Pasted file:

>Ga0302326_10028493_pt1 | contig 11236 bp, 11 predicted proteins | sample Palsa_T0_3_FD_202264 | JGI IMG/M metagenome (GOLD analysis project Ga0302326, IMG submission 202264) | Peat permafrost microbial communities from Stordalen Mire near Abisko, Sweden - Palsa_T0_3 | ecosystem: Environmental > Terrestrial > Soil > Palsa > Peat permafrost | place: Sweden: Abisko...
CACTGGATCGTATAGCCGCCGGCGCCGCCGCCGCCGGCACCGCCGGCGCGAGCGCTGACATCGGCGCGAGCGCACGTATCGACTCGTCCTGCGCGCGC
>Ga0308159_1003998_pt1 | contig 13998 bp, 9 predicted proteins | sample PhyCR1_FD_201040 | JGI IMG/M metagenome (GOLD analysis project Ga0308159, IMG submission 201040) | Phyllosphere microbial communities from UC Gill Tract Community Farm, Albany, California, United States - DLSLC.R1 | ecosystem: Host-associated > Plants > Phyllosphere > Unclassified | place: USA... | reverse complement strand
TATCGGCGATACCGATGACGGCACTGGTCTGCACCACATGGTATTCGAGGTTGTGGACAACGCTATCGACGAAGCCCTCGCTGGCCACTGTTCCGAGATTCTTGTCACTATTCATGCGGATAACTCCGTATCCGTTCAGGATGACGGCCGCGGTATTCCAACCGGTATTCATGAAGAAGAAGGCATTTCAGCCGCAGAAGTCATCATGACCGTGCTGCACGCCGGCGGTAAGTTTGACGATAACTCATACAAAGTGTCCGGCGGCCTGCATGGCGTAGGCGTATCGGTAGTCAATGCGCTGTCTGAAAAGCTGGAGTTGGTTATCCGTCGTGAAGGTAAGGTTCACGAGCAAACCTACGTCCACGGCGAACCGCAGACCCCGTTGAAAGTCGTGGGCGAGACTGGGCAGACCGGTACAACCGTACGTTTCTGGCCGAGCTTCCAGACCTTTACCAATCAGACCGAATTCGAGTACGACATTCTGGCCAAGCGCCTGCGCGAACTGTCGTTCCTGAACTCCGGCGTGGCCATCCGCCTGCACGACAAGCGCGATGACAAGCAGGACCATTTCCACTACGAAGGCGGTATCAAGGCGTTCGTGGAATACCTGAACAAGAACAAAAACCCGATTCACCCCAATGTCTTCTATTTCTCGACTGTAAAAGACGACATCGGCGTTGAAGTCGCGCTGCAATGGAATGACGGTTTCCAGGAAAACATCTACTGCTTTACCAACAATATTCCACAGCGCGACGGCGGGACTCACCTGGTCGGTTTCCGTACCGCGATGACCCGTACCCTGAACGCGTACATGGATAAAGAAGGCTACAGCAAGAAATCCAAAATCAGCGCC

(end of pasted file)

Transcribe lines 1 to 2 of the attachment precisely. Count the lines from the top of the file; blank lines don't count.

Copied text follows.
>Ga0302326_10028493_pt1 | contig 11236 bp, 11 predicted proteins | sample Palsa_T0_3_FD_202264 | JGI IMG/M metagenome (GOLD analysis project Ga0302326, IMG submission 202264) | Peat permafrost microbial communities from Stordalen Mire near Abisko, Sweden - Palsa_T0_3 | ecosystem: Environmental > Terrestrial > Soil > Palsa > Peat permafrost | place: Sweden: Abisko...
CACTGGATCGTATAGCCGCCGGCGCCGCCGCCGCCGGCACCGCCGGCGCGAGCGCTGACATCGGCGCGAGCGCACGTATCGACTCGTCCTGCGCGCGC